ATI :
    X700 6 vertex pipelines: Actually this is no mistake since I have no information about this new part but it seems strange if X700 will have the same (6) vertex pipelines as X800XT.I guess more logical would be half as many (3) (like 6800Ultra-6600GT) or double as many as X600 (4).We will see.
    Radeon VE 183/183: The actual speed was 166/166SDR 128bit for ATI parts and as low as 143/143 for 3rd party bulk part
    Radeon 7000 PCI 166/333 The actual speed was 166/166SDR 128bit for ATI parts and as low as 143/143 for 3rd party bulk part (note that anandtech suggests 166DDR and the correct is 166 SDR)
    Radeon 7000 AGP 183/366 32/64(MB): The actual speed was 166/166SDR for ATI parts and as low as 143/143 for 3rd party bulk part (note that anandtech suggests 166DDR and the correct is 166 SDR) also at launch and for a whole year (if ever) it didn't exist a 64MB part
    Radeon 7200 64bit ram bus: The 7200 was exactly the same as Radeon DDR so the ram bus width was 128bit
    ATI has unofficial DX 9 with SM2.0b support: Actually ATI has official DX 9.0b support and Microsoft certified this "in between" version of DX9.When they enable their 2.0b feutures they don't fail WHQL compliance since 2.0b is official microsoft version (get it?).Feutures like 3Dc normal map compression are activated only in open GL mode but 3Dc compression is not part of DX9.0b.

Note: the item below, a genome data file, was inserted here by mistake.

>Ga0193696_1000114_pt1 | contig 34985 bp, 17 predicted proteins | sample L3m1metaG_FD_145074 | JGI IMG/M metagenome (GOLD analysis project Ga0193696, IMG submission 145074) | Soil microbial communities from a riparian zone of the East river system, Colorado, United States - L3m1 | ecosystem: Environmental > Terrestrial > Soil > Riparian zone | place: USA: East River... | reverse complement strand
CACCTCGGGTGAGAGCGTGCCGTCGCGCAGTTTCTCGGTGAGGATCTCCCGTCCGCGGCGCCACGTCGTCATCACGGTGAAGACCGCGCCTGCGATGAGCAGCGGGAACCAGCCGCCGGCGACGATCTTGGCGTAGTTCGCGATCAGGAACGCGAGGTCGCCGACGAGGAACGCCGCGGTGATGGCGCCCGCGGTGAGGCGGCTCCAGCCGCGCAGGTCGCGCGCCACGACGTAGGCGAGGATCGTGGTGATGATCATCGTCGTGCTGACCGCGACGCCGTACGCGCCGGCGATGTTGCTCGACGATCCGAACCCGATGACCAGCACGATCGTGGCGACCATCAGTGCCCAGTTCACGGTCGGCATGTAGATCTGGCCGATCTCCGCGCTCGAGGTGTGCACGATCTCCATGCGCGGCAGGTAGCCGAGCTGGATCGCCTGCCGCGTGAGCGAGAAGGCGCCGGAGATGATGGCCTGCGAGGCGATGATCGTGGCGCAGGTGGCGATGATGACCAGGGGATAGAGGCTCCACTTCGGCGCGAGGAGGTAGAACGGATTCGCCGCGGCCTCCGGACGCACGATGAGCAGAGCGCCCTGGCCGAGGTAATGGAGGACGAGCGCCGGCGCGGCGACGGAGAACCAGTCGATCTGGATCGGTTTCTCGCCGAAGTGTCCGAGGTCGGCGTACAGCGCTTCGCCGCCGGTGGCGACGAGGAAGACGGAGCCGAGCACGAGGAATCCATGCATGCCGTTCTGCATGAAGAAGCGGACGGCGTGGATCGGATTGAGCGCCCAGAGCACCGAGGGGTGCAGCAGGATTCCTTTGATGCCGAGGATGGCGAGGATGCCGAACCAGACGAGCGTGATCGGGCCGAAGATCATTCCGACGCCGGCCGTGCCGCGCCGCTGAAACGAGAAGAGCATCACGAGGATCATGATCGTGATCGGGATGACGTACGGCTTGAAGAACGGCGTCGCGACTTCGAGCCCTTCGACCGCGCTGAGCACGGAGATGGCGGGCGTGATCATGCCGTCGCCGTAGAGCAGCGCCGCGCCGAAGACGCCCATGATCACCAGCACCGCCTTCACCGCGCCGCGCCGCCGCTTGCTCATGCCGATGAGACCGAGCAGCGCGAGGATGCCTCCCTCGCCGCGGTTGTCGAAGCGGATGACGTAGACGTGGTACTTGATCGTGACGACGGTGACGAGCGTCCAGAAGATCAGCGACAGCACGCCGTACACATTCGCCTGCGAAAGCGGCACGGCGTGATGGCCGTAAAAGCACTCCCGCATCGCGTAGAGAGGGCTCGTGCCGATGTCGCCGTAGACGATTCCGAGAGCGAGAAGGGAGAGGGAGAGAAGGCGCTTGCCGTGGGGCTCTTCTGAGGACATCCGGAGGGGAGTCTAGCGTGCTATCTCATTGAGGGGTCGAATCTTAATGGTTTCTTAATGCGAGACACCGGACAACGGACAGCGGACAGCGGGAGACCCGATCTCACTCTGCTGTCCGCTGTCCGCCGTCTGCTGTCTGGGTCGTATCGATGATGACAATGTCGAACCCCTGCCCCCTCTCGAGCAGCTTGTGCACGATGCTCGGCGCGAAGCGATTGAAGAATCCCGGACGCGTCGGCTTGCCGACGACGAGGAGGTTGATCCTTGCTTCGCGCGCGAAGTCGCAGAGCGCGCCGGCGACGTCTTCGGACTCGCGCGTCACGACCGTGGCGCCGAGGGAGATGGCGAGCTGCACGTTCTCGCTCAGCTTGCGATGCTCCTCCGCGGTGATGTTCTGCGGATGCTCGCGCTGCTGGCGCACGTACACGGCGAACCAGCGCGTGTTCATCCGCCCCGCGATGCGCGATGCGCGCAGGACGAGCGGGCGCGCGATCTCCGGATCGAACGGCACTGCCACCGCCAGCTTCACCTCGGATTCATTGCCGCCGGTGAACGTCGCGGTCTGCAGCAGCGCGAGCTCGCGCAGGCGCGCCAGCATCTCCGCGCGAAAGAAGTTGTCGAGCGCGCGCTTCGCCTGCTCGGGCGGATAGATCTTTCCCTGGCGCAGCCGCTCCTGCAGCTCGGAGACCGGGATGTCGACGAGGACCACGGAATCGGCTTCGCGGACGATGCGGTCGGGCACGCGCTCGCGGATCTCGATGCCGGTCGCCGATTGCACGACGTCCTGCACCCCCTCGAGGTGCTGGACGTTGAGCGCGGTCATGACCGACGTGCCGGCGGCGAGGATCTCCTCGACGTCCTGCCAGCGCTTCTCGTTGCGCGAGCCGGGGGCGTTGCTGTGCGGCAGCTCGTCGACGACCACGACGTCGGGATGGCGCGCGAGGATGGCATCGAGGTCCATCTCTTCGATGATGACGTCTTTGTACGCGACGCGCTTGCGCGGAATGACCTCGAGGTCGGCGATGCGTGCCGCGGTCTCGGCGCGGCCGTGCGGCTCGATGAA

NVIDIA:
    GF 6800LE with 8 pixel pipelines has according to Anandtech 5 vertex pipelines: Actually this is no mistake since I have no information about this part but since 6800GT/Ultra is built with four (4) quads with 4 pixel pipelines each isn't more logical the 6800LE with half the quads to have half the pixel (8) AND half (3) the vertex pipelines?
    GFFX 5700 3 vertex pipelines: GFFX 5700 has half the number of pixel AND vertex pipelines of 5900 so if you convert the vertex array of 5900 into 3 vertex pipes (which is correct) then the 5700 would have 1,5